Sometimes God prefers to show mercy rather than judgment.

When we learn to handle our betrayal with prayer, we need to learn to put it all in God’s hands and let Him do what is right.

Can you identify what “betrayal” looks like in your life?
How do you tend to respond to “betrayal”?

Psalm 110 Messiah

: A Psalm of David.

A Psalm of David

Psalm 110 may be short, but it is a key passage in understanding the Messiah.  For the most part, the Jews in Jesus’ day understood this as a reference to the Messiah.

The first verse alone is one of the most quoted Old Testament passages in the New Testament, either by a direct quote to it or a reference to the idea spoken of in it. I found at least fifteen references in the New Testament (Mat. 22:41-16; 26:64; Mark 12:35-36; 14:62; 16:19; Luke 20:41-44; 22:67-71; Acts 2:34-35; 5:31; Rom. 8:34; Eph. 1:20; Col. 3:1; Heb. 1:13; 10:12-13; 12:2).

:1 The Lord said to my Lord, “Sit at My right hand, Till I make Your enemies Your footstool.”

:1 The Lord said to my Lord

There are two different Hebrew words for “lord” being used here. Pay attention to the capital letters:

LORDYahweh – “the existing One”; this is God’s name.
Lord ‘adown – lord, master

The idea is that David has overheard a conversation in heaven. God (Yahweh) is speaking to someone whom David calls his “lord” or “master”. God is telling this person to sit at God’s right hand until God takes care of this “master’s” enemies.

During Jesus’ last week teaching in the Temple, He used this passage to challenge the Pharisees:

(Matthew 22:41–46 NKJV) —41 While the Pharisees were gathered together, Jesus asked them, 42 saying, “What do you think about the Christ? Whose Son is He?” They said to Him, “The Son of David.” 43 He said to them, “How then does David in the Spirit call Him ‘Lord,’ saying: 44 ‘The Lord said to my Lord, “Sit at My right hand, Till I make Your enemies Your footstool” ’? 45 If David then calls Him ‘Lord,’ how is He his Son?” 46 And no one was able to answer Him a word, nor from that day on did anyone dare question Him anymore.
A son was not considered greater than his father.
Jesus presents the paradox in that the Messiah was clearly supposed to be the “son of David”, yet David is referring to this “son” as his “Lord”.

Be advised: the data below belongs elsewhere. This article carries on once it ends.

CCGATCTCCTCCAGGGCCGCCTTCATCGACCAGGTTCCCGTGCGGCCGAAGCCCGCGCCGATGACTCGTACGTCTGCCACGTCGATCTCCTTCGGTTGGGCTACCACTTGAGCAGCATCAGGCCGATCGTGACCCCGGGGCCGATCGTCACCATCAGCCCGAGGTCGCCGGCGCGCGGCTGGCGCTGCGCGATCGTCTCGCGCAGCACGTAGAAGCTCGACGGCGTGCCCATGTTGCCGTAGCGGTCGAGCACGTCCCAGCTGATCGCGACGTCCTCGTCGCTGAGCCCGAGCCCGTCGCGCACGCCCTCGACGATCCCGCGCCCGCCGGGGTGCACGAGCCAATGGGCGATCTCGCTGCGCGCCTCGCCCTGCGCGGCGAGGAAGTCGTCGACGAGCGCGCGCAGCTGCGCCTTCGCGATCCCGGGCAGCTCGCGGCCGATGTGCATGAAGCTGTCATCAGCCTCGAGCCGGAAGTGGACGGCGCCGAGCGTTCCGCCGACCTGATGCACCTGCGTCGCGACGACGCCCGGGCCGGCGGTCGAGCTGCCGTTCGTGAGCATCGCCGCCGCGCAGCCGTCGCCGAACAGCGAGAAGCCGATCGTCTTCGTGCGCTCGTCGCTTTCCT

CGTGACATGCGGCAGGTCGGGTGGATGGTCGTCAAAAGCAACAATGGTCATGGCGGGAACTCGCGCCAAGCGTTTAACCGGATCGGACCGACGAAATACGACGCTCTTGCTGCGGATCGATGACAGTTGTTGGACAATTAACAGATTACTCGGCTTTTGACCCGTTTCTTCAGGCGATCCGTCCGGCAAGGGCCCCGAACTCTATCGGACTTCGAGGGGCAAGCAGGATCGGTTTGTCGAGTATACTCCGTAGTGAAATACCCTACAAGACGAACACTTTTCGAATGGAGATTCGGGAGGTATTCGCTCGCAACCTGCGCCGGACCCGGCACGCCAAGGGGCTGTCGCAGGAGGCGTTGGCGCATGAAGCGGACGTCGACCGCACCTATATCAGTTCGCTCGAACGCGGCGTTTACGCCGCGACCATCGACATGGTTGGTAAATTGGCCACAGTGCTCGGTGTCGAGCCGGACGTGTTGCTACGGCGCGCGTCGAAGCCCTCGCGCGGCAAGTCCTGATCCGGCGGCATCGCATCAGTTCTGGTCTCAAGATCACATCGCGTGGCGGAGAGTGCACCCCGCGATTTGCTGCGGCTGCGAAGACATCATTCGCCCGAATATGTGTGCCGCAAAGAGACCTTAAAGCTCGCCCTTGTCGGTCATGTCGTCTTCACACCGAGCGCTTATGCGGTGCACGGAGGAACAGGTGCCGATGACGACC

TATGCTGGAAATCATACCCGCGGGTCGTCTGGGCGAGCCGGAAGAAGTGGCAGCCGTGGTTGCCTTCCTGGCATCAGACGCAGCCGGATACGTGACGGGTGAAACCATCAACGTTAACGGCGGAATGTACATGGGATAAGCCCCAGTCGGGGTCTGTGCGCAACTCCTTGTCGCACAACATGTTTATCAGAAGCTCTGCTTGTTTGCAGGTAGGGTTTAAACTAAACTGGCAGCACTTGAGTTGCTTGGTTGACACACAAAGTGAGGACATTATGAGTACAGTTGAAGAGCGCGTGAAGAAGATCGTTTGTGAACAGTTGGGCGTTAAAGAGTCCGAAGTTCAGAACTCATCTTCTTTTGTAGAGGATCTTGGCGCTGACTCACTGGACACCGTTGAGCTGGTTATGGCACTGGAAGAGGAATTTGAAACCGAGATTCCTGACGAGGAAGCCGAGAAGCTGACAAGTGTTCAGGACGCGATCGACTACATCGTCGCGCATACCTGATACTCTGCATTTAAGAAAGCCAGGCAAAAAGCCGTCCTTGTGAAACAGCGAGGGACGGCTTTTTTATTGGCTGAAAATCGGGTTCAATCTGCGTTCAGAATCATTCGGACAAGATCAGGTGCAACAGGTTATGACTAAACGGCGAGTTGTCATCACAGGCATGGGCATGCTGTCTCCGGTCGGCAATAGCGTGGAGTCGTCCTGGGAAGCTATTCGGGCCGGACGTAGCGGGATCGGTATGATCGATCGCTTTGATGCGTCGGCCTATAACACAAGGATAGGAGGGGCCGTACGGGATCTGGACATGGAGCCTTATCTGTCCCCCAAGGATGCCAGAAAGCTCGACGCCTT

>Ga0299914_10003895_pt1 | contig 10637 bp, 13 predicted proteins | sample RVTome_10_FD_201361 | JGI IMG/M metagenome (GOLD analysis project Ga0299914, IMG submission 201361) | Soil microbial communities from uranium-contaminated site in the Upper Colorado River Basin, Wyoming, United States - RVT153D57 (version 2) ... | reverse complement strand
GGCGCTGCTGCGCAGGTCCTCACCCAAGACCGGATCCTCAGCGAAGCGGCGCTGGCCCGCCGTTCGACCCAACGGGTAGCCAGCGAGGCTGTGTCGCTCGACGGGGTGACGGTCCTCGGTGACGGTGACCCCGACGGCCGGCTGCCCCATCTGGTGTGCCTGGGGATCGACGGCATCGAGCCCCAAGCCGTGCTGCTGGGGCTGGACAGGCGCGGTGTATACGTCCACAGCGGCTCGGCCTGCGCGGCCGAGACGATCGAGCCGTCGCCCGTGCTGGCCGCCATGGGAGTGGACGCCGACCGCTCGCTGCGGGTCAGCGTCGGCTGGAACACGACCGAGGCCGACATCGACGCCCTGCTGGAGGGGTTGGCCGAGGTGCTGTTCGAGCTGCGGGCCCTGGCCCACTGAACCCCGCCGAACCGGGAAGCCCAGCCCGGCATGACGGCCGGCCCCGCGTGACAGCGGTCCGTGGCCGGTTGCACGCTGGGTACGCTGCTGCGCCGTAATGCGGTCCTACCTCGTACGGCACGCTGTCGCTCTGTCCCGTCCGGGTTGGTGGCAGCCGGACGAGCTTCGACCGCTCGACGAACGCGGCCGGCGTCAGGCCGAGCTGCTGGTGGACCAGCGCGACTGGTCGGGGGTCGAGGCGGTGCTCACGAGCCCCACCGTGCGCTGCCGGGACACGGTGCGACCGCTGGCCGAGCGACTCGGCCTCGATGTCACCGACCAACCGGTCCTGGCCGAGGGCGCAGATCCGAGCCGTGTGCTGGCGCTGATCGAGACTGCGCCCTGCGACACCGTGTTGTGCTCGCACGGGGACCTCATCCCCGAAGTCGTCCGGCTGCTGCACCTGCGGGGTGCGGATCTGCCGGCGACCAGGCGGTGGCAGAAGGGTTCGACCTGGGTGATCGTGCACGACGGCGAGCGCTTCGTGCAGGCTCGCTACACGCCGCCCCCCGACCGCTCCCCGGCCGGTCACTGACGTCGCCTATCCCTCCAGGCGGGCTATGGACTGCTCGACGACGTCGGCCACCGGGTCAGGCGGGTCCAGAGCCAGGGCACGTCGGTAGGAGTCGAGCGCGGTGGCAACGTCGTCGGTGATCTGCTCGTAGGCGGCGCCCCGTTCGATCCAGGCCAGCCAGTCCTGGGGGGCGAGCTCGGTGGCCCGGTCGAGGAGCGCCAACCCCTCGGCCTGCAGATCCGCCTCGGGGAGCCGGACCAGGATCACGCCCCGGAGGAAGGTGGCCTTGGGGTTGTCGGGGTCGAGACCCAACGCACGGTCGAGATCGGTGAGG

The Pharisees had never thought that one through.

Jesus was greater than David because He was not only the son of David, but He was the Son of God.

:1 Sit at My right hand


Little Bobby was spending the weekend with his grandmother after a particularly trying week in kindergarten. His grandmother decided to take him to the park on Saturday morning. It had been snowing all night and everything was beautiful. His grandmother remarked, “Doesn’t it look like an artist painted this scenery? Did you know God painted this just for you?” Bobby said, “Yes, God did it and He did it left handed.” This confused his grandmother a bit, and she asked him “What makes you say God did this with His left hand?” “Well,” said Bobby, “we learned at Sunday School last week that Jesus sits on God’s right hand!”

I was surprised to find how important this little phrase in Psalm 110 was. It’s very central to much of the New Testament.

The chair on the right side of a king’s throne was reserved for someone very, very important. For example, when Solomon was king, he had his mother Bathsheba sit on his right hand (1Ki. 2:19).

So who would God allow to sit at His right hand? The Messiah.

At one of Jesus’ trials before His crucifixion, you will hear Jesus mention this very fact –

(Luke 22:66–71 NKJV) —66 As soon as it was day, the elders of the people, both chief priests and scribes, came together and led Him into their council, saying, 67 “If You are the Christ, tell us.” But He said to them, “If I tell you, you will by no means believe. 68 And if I also ask you, you will by no means answer Me or let Me go. 69 Hereafter the Son of Man will sit on the right hand of the power of God.” 70 Then they all said, “Are You then the Son of God?” So He said to them, “You rightly say that I am.” 71 And they said, “What further testimony do we need? For we have heard it ourselves from His own mouth.”
What was Jesus saying to the chief priests?
After His crucifixion, resurrection, and ascension, He would be sitting on God’s right hand.
He was laying claim to Psalm 110. He was claiming to be God’s Son. He was claiming to be the Messiah.


Great Power

Sitting at God’s right hand implies that Jesus as great power.
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Jesus is even stronger than Chuck Norris
After Jesus rose from the dead and ascended into heaven – where did He go? He went to sit at God’s right hand, fulfilling Psalm 110.
The night before Jesus died, He spent a lot of time with His disciples in the upper room.  One of the things He discussed with them was His “going away” (sitting at God’s right hand), and what would happen next: